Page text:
If it had all gone smoothly – if the Congressional Join Select Committee had come up with an ostensibly wise compromise on the deficit that pleased both sides, some mix of tax increases and budget cuts – they could (if they were really thinking) not only have announced it with pride to the world but could easily have spun it as a “We listened to you, America” moment that might have helped them save face with both the Occupy Wall Street crowd (who’d appreciate seeing the rich taxed) and the Tea Party (who, like me, just want some damn spending cuts).
But the last thing I really want is the public getting the false impression that government can make tough decisions and reach reasonable compromises. There are things we should want to see fail, among them:
•The Super Committee. Three cheers for $1.2 trillion in automatic cuts – though those are really only enough cuts for a year, not spread out over a decade, as Ron Paul has rightly noted. I would love to see him now emerge as the one plausible spokescandidate for real cuts and real fiscal discipline – and if he added a more optimistic note about what free individuals can privately accomplish once freed from spending, taxes, and regulation, he might handle this episode as artfully as he did the Occupiers who tried to “mic check” him. (I’m actually quite pleased that the Super Committee was too boring to really attract the kind of attention that turns political developments into “must succeed” causes for the political establishment.)
•Occupy Wall Street. Oh, don’t get me wrong. Like Ron Paul, I sympathize with their anguish and agree with some of their points. But the silliness of some of their socialistic, redistributionist thinking is well captured in a parody protest noted by Dorian Davis. (I notice one prominent OWS arrestee, Cornel West, having earlier left Harvard, is now leaving Princeton for NYC’s own Union Theological Seminary, another reminder that the twin evils of pro-government and pro-religion sentiment are in fact closely related – anxiety about a world without a central planner.)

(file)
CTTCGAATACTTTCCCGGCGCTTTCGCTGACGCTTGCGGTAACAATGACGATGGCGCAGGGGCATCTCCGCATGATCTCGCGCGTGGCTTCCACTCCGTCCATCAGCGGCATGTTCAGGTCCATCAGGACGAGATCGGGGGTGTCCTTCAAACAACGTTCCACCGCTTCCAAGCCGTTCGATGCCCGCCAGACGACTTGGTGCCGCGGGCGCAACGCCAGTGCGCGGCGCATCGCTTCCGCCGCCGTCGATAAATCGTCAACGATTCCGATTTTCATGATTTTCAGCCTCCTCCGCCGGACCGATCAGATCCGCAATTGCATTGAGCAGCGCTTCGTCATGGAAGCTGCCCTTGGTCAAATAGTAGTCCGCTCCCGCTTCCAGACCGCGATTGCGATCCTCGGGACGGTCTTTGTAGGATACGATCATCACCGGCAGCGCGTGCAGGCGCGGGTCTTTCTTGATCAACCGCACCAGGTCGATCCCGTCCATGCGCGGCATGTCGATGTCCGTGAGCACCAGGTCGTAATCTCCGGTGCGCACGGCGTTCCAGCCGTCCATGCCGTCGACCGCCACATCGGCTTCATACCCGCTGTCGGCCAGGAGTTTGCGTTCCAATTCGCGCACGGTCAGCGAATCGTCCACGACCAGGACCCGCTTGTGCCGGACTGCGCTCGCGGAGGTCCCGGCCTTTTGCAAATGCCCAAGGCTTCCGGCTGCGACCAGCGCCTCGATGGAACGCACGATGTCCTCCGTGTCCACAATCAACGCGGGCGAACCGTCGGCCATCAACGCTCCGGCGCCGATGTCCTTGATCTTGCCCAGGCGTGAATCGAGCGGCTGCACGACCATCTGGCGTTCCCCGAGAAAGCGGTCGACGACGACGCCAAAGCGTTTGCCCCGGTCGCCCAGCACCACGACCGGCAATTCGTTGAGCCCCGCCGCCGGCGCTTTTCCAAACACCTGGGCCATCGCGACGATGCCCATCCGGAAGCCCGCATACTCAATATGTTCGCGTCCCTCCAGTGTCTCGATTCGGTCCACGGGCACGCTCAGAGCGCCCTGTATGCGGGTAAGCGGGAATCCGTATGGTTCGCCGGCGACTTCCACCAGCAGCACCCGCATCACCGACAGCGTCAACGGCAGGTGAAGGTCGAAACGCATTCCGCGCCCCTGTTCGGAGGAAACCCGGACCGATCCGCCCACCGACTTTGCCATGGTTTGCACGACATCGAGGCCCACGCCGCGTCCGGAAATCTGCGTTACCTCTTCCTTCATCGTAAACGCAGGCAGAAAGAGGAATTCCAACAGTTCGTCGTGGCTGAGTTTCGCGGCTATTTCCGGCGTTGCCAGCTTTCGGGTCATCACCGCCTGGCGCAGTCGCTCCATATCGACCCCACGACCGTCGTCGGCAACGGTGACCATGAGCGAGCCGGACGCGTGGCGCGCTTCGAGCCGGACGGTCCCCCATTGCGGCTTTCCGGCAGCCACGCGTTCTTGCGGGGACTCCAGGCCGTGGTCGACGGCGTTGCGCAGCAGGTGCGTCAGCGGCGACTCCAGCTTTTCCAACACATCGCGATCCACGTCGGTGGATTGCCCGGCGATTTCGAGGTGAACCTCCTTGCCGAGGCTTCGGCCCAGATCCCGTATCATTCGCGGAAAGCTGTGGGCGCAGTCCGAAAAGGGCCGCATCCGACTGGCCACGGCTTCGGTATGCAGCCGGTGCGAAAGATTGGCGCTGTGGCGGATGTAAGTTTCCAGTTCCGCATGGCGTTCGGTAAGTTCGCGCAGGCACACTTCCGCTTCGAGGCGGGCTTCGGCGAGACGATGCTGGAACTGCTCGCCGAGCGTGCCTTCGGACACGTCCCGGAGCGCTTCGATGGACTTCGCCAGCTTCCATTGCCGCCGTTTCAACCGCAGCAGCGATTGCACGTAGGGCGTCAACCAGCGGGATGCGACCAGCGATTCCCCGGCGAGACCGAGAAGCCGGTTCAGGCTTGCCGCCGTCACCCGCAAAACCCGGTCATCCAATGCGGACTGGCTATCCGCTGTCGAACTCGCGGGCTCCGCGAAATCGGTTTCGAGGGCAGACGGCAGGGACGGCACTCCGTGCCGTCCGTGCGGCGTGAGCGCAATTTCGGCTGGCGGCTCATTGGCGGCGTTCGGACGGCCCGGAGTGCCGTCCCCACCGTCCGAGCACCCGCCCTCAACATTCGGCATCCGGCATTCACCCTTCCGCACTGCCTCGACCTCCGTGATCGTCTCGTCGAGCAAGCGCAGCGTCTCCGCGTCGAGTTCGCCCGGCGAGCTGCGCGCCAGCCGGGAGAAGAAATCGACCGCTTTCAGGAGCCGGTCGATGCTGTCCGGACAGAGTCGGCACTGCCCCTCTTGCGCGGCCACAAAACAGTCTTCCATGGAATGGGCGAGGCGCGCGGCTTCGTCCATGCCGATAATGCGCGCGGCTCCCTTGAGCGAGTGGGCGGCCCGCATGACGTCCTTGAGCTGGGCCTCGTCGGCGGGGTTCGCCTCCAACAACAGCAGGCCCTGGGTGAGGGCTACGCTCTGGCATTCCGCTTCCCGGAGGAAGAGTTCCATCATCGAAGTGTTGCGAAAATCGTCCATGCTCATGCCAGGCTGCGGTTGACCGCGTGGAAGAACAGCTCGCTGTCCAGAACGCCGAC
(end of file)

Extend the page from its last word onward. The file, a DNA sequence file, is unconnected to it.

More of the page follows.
•The euro and the EU. The former because more competing currencies are a good thing (and the best check on inflation absent some unvarying peg such as gold – and it is the unvarying peg that checks inflation that matters in currency debates, not the inherent or use value of gold, it’s important to remember). The latter because competing governments are also an improvement over one central one (as UK MEP Farage angrily reminded the European Parliament recently, to the visible amusement of the Italian member, as Katherine Taylor notes – not that Italy, where people barely know how to wait in line let alone govern, is in a great position to judge, despite having the right idea about coffee).
•Unity, solidarity, and a central government. George Carlin, as was often the case, comes perilously close to the truth about the advantages of letting people go their separate ways in this stand-up bit about how to get rid of the government.
•The Whole Damn System. Even NPR notes the growing influence of Ayn Rand on Capitol Hill. Sooner or later, ideas have consequences.